When Nicole Ramos hikes in Acadia National Park, she is elated she can bring Lucy, her Jack Russell Terrier.

Nicole Ramos likes to hike in Acadia with her Jack Russell Terrier

Nicole Ramos hikes in Acadia National Park with Lucy, her Jack Russell Terrier.

Otherwise, she is unsure of what she would do. “I’d probably be disappointed and maybe have to go somewhere else,” said Ramos, 35, of Camden, Me., while starting a hike with Lucy along the Asticou & Jordan Pond Path in Acadia.

Of the 59 national parks, Acadia is in the minority in keeping dogs and owners together on hiking trails. In fact, Acadia is among only a few national parks – Shenandoah in Virginia is another – that allow dogs and other pets on trails, as long as they are leashed, according to the National Park Service.

When they plan a trip to Acadia, dog owners are generally happy to discover that they don’t need to leave their pets at home or place them in a kennel if they want to hike.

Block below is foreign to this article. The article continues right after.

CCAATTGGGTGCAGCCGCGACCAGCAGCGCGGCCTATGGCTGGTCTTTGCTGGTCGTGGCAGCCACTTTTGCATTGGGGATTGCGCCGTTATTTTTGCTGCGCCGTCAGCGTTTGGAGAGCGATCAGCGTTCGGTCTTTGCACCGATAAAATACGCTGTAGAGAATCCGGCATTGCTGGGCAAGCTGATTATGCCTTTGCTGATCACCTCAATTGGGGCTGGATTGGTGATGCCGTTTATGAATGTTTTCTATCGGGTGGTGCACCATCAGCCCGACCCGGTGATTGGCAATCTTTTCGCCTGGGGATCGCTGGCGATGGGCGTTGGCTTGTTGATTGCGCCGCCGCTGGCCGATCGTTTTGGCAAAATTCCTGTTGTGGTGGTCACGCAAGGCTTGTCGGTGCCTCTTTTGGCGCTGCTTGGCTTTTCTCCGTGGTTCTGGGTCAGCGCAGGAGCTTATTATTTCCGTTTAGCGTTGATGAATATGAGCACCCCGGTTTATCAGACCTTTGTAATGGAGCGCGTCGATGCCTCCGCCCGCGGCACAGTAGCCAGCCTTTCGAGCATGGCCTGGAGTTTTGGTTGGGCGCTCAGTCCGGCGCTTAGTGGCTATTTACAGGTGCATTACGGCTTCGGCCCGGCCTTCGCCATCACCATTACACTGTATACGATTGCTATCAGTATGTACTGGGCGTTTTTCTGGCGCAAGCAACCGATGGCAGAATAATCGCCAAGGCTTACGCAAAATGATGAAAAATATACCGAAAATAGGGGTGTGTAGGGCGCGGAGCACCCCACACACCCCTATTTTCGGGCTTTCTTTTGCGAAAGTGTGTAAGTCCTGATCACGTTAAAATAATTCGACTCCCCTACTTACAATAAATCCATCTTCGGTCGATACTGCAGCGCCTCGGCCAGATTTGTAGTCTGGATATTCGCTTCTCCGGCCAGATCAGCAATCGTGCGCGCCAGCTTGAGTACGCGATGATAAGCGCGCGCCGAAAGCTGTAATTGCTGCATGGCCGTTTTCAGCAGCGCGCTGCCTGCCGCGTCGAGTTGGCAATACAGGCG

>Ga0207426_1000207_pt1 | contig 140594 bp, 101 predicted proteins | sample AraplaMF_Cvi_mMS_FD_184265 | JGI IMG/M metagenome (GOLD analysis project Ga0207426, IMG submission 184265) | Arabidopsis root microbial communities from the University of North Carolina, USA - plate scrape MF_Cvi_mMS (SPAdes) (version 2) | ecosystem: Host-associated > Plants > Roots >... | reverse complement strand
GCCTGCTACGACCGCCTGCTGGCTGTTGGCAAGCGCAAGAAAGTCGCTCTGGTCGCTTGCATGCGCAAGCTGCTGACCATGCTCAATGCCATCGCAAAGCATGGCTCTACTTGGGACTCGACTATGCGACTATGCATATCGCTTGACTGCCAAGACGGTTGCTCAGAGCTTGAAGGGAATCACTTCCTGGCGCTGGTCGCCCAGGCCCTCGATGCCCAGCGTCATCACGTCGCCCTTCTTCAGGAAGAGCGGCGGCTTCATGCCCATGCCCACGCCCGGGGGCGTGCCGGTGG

Todd Long and his two dogs in Acadia National Park.

Todd Long is shown walking on Cadillac Mountain with his two Jack Russell Terriers, Chelsea and Daisy. Long and his dogs visited Acadia National Park for the first time.

“I couldn’t put them in a kennel,” said Todd Long, a water well service contractor from Brevard, N.C., who was walking on the Cadillac Summit Loop Trail with Chelsea and Daisy, his two Jack Russell Terriers, during his first-ever visit to Acadia.

“They are too spoiled. They are used to being with me,” said Long.

(See Acadia on My Mind’s new page for Top 5 hikes for dogs)

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Peregrine falcons cap great year at Acadia National Park